It’s World Bee Day!

Do you know how important our tiny fuzzy friends are to maintaining life on our planet? Bees are the main pollinators for around ¾ of crops consumed by humans – they’re vital for environmental stability and food security!

Sadly bee populations are declining in huge numbers worldwide and intensive farming is a significant contributor, since this industry is a key driver of habitat loss and climate change. Wild bees and bumblebees are particularly vulnerable to the effects of climate change and are central to the pollination of British crops, like apples. The change in seasonal patterns caused by our changing climate is encouraging bees to appear earlier than before; in the winter months the flowers that they would usually feed on have not yet bloomed, meaning they miss their vital feeding and pollinating window. A loss of habitat, due to industrial farming methods, means there is less variation of food and less food all round, causing undernourishment and the fatal side effects of this. Not to mention the pesticides used in farming that cause death and disease amongst bee populations.

Intensive farming is a leading cause of greenhouse gas emissions. According to the UN FAO, animal agriculture is responsible for more greenhouse gas emissions than all transport combined – that’s every car, plane, train and ship on the planet!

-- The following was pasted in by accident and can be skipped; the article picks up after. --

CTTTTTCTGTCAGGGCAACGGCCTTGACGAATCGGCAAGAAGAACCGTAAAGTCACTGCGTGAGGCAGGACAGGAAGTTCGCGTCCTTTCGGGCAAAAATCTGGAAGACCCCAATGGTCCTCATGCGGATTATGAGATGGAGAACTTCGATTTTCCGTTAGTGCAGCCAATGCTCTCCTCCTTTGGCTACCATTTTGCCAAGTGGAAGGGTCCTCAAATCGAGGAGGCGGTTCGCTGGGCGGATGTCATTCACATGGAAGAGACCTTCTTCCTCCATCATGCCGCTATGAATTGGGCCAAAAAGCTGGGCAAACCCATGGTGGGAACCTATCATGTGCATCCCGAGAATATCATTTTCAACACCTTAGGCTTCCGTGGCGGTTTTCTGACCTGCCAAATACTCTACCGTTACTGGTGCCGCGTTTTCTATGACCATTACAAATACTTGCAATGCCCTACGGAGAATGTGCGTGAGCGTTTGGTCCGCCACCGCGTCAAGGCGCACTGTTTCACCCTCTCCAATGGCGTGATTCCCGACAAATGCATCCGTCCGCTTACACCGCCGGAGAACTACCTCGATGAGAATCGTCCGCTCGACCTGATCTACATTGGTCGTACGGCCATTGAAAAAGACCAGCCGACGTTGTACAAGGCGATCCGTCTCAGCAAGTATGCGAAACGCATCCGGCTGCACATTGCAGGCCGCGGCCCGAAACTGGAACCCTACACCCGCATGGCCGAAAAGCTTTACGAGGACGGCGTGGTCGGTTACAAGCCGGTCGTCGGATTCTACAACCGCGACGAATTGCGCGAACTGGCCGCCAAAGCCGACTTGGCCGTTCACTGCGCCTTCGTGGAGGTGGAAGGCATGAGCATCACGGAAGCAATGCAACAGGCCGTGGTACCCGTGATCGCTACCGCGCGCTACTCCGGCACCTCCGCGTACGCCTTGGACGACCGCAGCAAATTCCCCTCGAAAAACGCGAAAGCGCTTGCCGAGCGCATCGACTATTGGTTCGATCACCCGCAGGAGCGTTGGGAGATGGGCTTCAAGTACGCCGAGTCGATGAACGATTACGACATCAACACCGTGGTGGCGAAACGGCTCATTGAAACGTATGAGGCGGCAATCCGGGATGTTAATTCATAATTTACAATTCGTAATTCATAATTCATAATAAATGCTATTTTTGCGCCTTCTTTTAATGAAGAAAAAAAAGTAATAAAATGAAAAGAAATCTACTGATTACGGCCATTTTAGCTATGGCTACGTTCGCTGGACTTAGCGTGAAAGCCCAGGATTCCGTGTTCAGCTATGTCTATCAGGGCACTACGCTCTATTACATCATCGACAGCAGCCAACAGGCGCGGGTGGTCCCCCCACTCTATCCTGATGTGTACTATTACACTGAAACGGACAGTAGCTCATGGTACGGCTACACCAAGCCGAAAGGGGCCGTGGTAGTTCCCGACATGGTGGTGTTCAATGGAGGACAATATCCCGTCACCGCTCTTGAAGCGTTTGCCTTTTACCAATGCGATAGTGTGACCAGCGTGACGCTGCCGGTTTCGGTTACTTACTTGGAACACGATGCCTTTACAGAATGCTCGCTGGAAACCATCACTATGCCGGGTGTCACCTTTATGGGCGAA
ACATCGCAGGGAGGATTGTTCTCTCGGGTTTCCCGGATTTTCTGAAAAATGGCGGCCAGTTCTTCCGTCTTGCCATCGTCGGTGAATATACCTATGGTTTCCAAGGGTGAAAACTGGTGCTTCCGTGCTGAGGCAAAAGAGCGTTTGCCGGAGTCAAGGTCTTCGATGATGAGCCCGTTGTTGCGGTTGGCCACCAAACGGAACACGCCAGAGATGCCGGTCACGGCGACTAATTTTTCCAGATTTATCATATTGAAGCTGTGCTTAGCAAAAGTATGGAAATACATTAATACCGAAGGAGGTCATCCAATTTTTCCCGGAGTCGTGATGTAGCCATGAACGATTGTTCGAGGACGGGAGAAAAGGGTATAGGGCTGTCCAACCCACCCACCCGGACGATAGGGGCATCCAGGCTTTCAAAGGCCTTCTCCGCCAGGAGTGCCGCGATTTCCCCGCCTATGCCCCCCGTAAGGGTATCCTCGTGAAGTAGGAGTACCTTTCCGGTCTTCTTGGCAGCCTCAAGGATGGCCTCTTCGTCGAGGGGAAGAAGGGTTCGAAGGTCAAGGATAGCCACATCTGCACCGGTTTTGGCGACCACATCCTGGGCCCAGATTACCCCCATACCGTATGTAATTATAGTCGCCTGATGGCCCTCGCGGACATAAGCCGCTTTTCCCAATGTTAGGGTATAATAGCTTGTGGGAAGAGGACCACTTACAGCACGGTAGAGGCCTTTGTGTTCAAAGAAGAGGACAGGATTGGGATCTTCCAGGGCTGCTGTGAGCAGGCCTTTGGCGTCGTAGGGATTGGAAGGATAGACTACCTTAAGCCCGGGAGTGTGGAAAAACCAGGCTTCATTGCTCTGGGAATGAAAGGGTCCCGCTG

This industry is also guilty of robbing the planet of its natural habitat, with 70% of deforested areas being converted to agricultural land, mainly to grow crops to feed to farmed animals.

Bearing in mind the massive environmental toll that intensive farming takes on the planet, why not help bees by reducing or eliminating your consumption of animal products this World Bee Day? Check out for all of the tips, recipes and support you may need.

You can also help bees by planting wildflowers in your garden, letting your lawn grow a little longer and even giving them a home with an insect hotel. Leaving some sugar water in your garden will also help to revive a tired bee; did you know that bees can visit up to 10,000 flowers in a day looking for pollen and nectar? The very definition of a busy bee!